Psalms 81:16 f. Their time is not the evil time of the haters of God (Theodoret, Isaaki, Aben Ezra) but the lifetime of the Israelites (Kimchi) and that as a people (Hitzig), Psalms 89:30; Psalms 89:37. The last verse has an unmistakable allusion to Deuteronomy 32:13. In that passage there follows besides: “oil out of the flinty rock.” Honey out of the rock is probably not wild honey, as an emblem of good things obtained without labor, or as describing the fertility of the country. But the later. which is frequently mentioned as a type of the Divine blessing, is distinguished as something extraordinary and preternatural by this hyperbolical expression. A change of צוּר into צוּף after Proverbs 16:21 (Olshausen) is consequently unnecessary. But the slight change in the pointing by which the vav conversive becomes vav copulative (Olshausen) is quite natural. In this case the promise is continued, and this continuation was not merely to be expected, but the transition to the third person (occasioned by the naming of Jehovah in the preceding verse) and the immediate return to the first person become hereby intelligible and agreeable. The present pointing, on the contrary, which arose, perhaps, from considerations of euphony, (Hupfeld) requires us in strictness to separate the last clause from the preceding, and to regard it as an account of an actual event (Sept., Syriac, Ewald, Hitzig, Delitzsch). But it has an altogether different position and significance from those of the historical pictures, with which Psalms 77, 78. abruptly conclude, and is followed by no further utterances from God. We can hardly assume that the narrative portion has been transferred from the end of Psalms 81:8 to the end of the Psalm, and there is the less reason for this assumption, as in that case there would be no occasion for the change of the personal pronouns. [Alexander: “The English Version refers these four verses all to past time, had hearkened, had walked, should have subdued, should have submitted, etc. This is in fact the true construction of Isaiah 48:18; but there the conditional or optative particle is construed with the preterite, and not with the future tense, as here, which makes an essential difference of syntax. See Nordheimer’s Heb. Gr., § 1078”.—J. F. M.]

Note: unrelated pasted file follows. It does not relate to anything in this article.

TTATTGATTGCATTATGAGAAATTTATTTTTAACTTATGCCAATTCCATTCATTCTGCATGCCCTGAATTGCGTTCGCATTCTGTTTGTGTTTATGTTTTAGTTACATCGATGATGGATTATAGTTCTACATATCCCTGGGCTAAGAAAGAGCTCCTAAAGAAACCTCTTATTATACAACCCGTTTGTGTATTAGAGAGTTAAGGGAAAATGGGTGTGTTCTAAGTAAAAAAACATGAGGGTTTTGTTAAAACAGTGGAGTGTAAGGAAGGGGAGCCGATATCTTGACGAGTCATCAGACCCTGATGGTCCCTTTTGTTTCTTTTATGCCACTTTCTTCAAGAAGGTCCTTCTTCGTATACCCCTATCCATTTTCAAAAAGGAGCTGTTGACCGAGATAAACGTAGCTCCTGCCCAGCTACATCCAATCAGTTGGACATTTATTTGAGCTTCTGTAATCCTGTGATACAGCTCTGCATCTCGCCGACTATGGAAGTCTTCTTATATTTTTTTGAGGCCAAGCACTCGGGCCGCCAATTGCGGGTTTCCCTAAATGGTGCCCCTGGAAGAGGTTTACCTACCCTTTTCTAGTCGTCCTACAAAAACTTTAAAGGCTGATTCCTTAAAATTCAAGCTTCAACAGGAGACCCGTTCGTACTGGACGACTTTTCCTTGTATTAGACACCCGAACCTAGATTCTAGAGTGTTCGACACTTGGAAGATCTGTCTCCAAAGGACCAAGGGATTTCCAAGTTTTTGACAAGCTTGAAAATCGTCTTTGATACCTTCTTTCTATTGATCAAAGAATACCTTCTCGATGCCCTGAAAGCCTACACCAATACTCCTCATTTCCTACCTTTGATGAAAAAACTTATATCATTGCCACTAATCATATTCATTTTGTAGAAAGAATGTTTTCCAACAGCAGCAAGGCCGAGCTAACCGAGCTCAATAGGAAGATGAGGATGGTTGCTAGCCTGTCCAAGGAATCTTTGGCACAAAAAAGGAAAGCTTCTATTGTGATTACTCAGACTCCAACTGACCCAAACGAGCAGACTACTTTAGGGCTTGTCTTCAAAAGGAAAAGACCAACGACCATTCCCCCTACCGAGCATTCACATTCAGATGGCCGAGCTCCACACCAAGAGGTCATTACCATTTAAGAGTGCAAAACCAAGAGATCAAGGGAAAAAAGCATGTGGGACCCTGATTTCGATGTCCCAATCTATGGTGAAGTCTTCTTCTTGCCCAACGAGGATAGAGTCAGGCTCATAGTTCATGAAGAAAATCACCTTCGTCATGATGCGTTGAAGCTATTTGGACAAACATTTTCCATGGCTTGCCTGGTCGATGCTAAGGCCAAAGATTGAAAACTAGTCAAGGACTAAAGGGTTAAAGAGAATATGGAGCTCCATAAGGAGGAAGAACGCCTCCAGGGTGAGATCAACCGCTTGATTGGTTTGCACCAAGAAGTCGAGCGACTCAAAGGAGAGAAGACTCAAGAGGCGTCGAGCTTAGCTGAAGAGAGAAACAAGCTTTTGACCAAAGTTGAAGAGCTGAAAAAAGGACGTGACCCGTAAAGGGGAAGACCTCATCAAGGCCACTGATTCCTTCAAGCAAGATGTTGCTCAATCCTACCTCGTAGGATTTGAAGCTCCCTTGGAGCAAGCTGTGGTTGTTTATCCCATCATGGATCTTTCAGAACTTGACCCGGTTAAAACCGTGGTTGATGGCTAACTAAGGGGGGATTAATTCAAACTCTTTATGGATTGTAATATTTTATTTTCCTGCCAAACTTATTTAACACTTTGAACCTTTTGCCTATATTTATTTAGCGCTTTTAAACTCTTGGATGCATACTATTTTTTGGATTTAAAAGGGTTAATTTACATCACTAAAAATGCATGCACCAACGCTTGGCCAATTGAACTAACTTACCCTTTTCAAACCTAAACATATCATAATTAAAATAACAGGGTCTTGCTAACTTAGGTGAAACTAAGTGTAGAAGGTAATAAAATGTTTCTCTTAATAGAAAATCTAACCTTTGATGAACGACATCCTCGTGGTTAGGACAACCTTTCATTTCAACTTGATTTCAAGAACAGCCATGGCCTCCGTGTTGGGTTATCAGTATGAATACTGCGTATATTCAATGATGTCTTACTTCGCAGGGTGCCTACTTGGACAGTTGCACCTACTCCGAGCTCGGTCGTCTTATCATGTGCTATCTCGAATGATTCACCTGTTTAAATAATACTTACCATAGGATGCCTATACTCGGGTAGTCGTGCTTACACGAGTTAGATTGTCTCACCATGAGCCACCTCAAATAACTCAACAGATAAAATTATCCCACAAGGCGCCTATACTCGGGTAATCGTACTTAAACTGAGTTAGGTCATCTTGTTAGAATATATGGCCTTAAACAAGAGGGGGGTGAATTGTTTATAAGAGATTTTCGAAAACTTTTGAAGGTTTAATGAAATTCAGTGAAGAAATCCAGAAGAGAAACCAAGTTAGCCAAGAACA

1. The Church has at all times to give to God the Lord the honor and acknowledgment which are His due; but especially must it manifest to the whole world its sense of this obligation by its observance of the sacred seasons appointed specially for this end, and, by maintaining these sacred ordinances, contribute to their preservation in the world, and show themselves to be, and build themselves up as, a Church of God. This is most effectually done, partly by solemn prayers, psalms, and hymns, to the praise of the Lord, partly by proclaiming His mighty deeds, and especially those which have served to found and maintain His Church in the world, and by a practical meditation upon them; partly by appropriating in God’s worship the blessings, means of grace, and salvation, offered and supplied to the members of the Church through God’s special ordinances.